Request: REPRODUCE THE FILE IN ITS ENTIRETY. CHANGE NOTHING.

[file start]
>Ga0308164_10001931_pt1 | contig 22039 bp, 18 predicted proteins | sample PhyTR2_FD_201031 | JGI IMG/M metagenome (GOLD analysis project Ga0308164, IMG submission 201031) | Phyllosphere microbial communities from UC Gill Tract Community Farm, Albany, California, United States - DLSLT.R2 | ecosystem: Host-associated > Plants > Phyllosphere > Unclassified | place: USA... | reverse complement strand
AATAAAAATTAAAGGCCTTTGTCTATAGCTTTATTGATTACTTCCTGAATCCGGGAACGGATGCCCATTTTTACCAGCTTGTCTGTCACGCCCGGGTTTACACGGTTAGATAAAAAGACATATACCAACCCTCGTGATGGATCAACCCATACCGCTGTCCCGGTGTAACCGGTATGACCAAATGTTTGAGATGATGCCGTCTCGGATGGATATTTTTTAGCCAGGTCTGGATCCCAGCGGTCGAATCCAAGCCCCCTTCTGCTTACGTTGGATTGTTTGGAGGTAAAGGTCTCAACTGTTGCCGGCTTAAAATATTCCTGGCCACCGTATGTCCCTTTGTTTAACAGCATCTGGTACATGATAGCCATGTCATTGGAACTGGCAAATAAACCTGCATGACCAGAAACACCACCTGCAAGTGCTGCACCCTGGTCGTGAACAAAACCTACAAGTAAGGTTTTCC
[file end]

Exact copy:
>Ga0308164_10001931_pt1 | contig 22039 bp, 18 predicted proteins | sample PhyTR2_FD_201031 | JGI IMG/M metagenome (GOLD analysis project Ga0308164, IMG submission 201031) | Phyllosphere microbial communities from UC Gill Tract Community Farm, Albany, California, United States - DLSLT.R2 | ecosystem: Host-associated > Plants > Phyllosphere > Unclassified | place: USA... | reverse complement strand
AATAAAAATTAAAGGCCTTTGTCTATAGCTTTATTGATTACTTCCTGAATCCGGGAACGGATGCCCATTTTTACCAGCTTGTCTGTCACGCCCGGGTTTACACGGTTAGATAAAAAGACATATACCAACCCTCGTGATGGATCAACCCATACCGCTGTCCCGGTGTAACCGGTATGACCAAATGTTTGAGATGATGCCGTCTCGGATGGATATTTTTTAGCCAGGTCTGGATCCCAGCGGTCGAATCCAAGCCCCCTTCTGCTTACGTTGGATTGTTTGGAGGTAAAGGTCTCAACTGTTGCCGGCTTAAAATATTCCTGGCCACCGTATGTCCCTTTGTTTAACAGCATCTGGTACATGATAGCCATGTCATTGGAACTGGCAAATAAACCTGCATGACCAGAAACACCACCTGCAAGTGCTGCACCCTGGTCGTGAACAAAACCTACAAGTAAGGTTTTCC